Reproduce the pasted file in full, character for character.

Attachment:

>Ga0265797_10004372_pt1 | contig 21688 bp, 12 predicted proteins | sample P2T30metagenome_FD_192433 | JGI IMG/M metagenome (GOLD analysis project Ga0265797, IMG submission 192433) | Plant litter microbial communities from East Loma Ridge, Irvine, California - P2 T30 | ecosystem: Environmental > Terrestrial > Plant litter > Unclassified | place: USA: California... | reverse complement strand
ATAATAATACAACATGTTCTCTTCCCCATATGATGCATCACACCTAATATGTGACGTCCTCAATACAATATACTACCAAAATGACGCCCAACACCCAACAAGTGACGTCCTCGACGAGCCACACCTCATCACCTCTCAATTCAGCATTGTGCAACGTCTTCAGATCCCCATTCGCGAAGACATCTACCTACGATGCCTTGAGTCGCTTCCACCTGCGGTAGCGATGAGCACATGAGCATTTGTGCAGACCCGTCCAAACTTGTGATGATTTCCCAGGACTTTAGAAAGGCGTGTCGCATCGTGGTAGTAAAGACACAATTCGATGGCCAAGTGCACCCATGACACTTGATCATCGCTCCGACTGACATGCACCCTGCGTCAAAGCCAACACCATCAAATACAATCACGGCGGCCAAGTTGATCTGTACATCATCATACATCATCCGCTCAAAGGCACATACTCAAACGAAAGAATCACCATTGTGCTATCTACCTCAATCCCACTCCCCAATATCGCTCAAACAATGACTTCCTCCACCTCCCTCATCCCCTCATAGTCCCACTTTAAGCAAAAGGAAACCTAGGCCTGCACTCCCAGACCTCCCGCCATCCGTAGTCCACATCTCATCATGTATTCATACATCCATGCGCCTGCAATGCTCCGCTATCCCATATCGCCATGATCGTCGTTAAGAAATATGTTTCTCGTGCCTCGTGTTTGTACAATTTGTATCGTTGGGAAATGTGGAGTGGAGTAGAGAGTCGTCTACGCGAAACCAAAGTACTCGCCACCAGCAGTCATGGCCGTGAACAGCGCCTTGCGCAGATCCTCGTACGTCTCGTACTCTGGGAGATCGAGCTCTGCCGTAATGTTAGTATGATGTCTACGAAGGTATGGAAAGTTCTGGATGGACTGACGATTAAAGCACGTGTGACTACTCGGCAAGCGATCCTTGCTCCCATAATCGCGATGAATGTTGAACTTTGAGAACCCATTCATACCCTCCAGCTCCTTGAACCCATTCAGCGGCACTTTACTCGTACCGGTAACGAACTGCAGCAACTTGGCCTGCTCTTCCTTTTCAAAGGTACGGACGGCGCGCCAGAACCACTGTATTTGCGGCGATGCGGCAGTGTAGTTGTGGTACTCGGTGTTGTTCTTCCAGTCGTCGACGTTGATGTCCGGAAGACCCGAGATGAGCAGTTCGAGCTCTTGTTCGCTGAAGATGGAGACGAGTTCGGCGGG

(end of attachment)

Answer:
>Ga0265797_10004372_pt1 | contig 21688 bp, 12 predicted proteins | sample P2T30metagenome_FD_192433 | JGI IMG/M metagenome (GOLD analysis project Ga0265797, IMG submission 192433) | Plant litter microbial communities from East Loma Ridge, Irvine, California - P2 T30 | ecosystem: Environmental > Terrestrial > Plant litter > Unclassified | place: USA: California... | reverse complement strand
ATAATAATACAACATGTTCTCTTCCCCATATGATGCATCACACCTAATATGTGACGTCCTCAATACAATATACTACCAAAATGACGCCCAACACCCAACAAGTGACGTCCTCGACGAGCCACACCTCATCACCTCTCAATTCAGCATTGTGCAACGTCTTCAGATCCCCATTCGCGAAGACATCTACCTACGATGCCTTGAGTCGCTTCCACCTGCGGTAGCGATGAGCACATGAGCATTTGTGCAGACCCGTCCAAACTTGTGATGATTTCCCAGGACTTTAGAAAGGCGTGTCGCATCGTGGTAGTAAAGACACAATTCGATGGCCAAGTGCACCCATGACACTTGATCATCGCTCCGACTGACATGCACCCTGCGTCAAAGCCAACACCATCAAATACAATCACGGCGGCCAAGTTGATCTGTACATCATCATACATCATCCGCTCAAAGGCACATACTCAAACGAAAGAATCACCATTGTGCTATCTACCTCAATCCCACTCCCCAATATCGCTCAAACAATGACTTCCTCCACCTCCCTCATCCCCTCATAGTCCCACTTTAAGCAAAAGGAAACCTAGGCCTGCACTCCCAGACCTCCCGCCATCCGTAGTCCACATCTCATCATGTATTCATACATCCATGCGCCTGCAATGCTCCGCTATCCCATATCGCCATGATCGTCGTTAAGAAATATGTTTCTCGTGCCTCGTGTTTGTACAATTTGTATCGTTGGGAAATGTGGAGTGGAGTAGAGAGTCGTCTACGCGAAACCAAAGTACTCGCCACCAGCAGTCATGGCCGTGAACAGCGCCTTGCGCAGATCCTCGTACGTCTCGTACTCTGGGAGATCGAGCTCTGCCGTAATGTTAGTATGATGTCTACGAAGGTATGGAAAGTTCTGGATGGACTGACGATTAAAGCACGTGTGACTACTCGGCAAGCGATCCTTGCTCCCATAATCGCGATGAATGTTGAACTTTGAGAACCCATTCATACCCTCCAGCTCCTTGAACCCATTCAGCGGCACTTTACTCGTACCGGTAACGAACTGCAGCAACTTGGCCTGCTCTTCCTTTTCAAAGGTACGGACGGCGCGCCAGAACCACTGTATTTGCGGCGATGCGGCAGTGTAGTTGTGGTACTCGGTGTTGTTCTTCCAGTCGTCGACGTTGATGTCCGGAAGACCCGAGATGAGCAGTTCGAGCTCTTGTTCGCTGAAGATGGAGACGAGTTCGGCGGG